By: Candess Zona-Mendola
No, I am not talking about the 1960s war movie starring the late and great Lee Marvin. We are talking about a different kind of war. The War of the Root [Vegetables]. I am referencing the ongoing organic versus non-organic debate concerning produce. Those in support of the organic produce revolution have posted several articles arguing that certain types of produce are more prone to higher concentrations of pesticides than others – even after several attempts at washing.
The Environmental Working Group is one such organization who, on a yearly basis, seeks to educate the general public on the good, the bad, and the ugly when it comes to produce and pesticides. They label such bad inorganic produce as “The Dirty Dozen.” The Environmental Working Group’s Shopper’s Guide to Pesticides in Produce™ reported that “USDA tests found a total 146 different pesticides on thousands of fruit and vegetable samples examined in 2014.” They purport to have analyzed the United States Department of Agriculture and FDA tests on over 48 produce items and the domestic and import tests on two specific food items – blueberries and snap peas. All 50 items and their detailed findings based on their own internal analysis on each item can be viewed on their website here. Please note, this post has not reported on the non-GMO and GE findings of the Environmental Working Group.
Let’s face it, purchasing everything in your shopping cart as solely organic can be expensive. The typical American family is most likely unable to accomplish such a task week after week. Luckily, not all fruits and vegetables need be only organic. Those wanting to eat healthy on a budget can do so by prioritizing their purchases based on the least likely to contain large amounts of harmful pesticides to most likely to contain them.
The United States Department of Agriculture runs regular tests to determine the amount of pesticides that are making it from the farm to your plate. This program, coined the Pesticide Data Program, maintains a database of their sampling, testing, and reports. The United States Department of Agriculture prides itself on monitoring “pesticide residues on agricultural commodities in the U.S. food supply, with an emphasis on those commodities highly consumed by infants and children” with both federal and state agencies. CNN reported that this was because “their [infant’s and children’s] developing bodies may be more vulnerable to harm from certain chemicals.”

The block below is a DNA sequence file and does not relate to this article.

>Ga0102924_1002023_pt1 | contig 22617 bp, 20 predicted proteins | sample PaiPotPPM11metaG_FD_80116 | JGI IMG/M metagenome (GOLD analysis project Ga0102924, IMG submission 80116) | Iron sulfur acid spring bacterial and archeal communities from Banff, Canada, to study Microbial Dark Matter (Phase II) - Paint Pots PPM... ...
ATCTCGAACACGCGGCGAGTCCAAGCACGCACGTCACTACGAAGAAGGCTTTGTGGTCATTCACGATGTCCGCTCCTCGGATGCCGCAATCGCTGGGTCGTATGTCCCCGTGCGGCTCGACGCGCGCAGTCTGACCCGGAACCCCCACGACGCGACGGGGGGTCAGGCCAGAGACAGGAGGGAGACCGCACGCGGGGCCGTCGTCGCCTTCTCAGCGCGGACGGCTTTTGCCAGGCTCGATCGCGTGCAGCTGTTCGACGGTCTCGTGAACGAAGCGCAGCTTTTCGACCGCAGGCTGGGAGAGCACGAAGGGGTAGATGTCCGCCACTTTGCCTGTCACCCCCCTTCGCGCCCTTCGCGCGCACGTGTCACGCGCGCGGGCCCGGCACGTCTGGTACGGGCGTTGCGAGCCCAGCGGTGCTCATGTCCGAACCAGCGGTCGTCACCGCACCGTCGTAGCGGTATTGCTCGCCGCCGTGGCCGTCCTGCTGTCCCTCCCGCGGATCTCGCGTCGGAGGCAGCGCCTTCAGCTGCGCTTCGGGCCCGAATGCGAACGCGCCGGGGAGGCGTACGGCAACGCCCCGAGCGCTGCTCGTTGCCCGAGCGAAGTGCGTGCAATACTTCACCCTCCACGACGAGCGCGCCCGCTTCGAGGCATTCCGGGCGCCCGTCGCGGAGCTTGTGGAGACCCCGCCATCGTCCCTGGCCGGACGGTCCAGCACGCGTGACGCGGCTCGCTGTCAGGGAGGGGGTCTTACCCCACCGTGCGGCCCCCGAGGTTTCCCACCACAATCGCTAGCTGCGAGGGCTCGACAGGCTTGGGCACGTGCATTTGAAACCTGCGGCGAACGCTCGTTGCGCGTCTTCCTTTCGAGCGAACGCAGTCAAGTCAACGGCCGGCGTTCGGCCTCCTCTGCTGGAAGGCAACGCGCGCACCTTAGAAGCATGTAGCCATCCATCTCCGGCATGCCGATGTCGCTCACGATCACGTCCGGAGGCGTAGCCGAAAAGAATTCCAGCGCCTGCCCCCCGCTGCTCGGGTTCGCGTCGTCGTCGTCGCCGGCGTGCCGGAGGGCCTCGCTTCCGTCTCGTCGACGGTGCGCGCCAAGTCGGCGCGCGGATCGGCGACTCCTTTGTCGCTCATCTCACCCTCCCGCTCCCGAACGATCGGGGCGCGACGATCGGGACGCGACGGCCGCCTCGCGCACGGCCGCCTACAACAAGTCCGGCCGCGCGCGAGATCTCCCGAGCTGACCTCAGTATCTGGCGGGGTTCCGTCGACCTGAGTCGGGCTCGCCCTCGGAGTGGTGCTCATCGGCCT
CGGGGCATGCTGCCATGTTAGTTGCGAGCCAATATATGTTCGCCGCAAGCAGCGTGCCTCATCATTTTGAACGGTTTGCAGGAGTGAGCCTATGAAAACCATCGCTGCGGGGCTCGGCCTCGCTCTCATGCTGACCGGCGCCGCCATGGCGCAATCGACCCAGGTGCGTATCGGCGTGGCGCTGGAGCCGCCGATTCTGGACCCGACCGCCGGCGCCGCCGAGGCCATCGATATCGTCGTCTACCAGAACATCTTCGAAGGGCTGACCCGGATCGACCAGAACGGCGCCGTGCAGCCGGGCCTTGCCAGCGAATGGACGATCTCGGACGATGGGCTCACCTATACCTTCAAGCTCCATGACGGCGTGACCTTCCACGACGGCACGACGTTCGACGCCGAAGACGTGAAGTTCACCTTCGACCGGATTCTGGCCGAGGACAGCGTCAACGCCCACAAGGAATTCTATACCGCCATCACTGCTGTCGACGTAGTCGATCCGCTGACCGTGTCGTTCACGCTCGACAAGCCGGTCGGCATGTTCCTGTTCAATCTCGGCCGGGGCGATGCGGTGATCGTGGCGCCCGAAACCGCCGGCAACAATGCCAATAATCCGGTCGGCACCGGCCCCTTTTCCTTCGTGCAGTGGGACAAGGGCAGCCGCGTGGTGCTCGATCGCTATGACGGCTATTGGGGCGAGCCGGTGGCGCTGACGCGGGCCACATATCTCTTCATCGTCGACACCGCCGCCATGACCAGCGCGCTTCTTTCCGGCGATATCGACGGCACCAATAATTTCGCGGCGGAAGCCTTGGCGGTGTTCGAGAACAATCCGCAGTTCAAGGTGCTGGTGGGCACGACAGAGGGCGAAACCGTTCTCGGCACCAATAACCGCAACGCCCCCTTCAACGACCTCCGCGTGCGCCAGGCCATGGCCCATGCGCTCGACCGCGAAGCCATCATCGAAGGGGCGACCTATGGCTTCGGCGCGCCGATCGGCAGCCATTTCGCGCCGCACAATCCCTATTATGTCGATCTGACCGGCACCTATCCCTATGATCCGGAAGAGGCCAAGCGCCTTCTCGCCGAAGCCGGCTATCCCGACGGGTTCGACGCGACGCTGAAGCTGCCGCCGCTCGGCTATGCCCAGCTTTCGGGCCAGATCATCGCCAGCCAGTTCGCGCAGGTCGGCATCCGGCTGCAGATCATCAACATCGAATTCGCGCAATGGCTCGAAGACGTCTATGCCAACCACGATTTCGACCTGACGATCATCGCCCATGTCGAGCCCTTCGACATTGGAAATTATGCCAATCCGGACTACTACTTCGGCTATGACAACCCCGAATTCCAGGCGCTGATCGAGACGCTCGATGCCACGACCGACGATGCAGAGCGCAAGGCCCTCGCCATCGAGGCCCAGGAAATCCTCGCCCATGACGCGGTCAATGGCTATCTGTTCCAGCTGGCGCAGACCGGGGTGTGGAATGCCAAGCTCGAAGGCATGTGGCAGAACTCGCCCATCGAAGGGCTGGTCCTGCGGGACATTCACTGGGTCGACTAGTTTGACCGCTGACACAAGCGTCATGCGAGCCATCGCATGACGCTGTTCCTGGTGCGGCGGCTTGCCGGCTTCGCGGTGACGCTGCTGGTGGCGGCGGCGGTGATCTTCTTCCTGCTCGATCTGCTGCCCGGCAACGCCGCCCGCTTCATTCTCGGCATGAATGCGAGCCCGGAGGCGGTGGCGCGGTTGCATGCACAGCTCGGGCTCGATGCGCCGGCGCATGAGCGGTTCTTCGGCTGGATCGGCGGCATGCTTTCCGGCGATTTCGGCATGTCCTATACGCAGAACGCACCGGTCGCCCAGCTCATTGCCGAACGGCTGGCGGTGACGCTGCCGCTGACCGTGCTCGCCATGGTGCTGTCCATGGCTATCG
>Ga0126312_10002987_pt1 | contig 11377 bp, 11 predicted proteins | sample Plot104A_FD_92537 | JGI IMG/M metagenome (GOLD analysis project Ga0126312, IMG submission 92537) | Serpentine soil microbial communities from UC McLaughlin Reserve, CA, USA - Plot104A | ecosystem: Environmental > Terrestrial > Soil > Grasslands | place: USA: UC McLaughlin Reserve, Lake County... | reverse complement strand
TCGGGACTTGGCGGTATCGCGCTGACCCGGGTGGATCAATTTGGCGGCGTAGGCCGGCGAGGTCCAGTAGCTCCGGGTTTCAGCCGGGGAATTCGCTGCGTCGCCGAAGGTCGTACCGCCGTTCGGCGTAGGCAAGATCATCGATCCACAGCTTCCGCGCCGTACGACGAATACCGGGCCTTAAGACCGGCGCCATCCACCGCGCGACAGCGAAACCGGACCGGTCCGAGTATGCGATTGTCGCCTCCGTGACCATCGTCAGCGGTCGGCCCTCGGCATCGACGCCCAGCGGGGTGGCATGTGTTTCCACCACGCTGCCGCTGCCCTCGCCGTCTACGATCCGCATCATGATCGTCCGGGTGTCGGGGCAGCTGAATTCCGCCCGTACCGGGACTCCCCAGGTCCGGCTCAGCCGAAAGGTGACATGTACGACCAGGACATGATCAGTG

What is Safe?
Most vegetables, like onions and broccoli, are safe to ingest without purchasing them as labeled “organic.” To put it simply, you can go ahead and buy these foods from the regular section of any produce department with minimal concern to their pesticide concentrations. Please note, the FDA still recommends that all produce be properly washed prior to preparation and consumption with running water. For more tips, tricks, and processes on preparation of produce, please visit the FDA here. The Environmental Working Group has labeled these as the “Clean 15.” In short, this list comprises of the following produce:
- Sweet Corn (Frozen)
- Sweet Peas (Frozen)
- Kiwi Fruit
It is very important to note that, no single fruit sample from the Environmental Working Group’s Clean Fifteen™ tested positive for more than four types of pesticides. In fact, avocados appear to be the safest produce item to ingest – organically or inorganically – with only one percent with pesticide residues showing in the test results.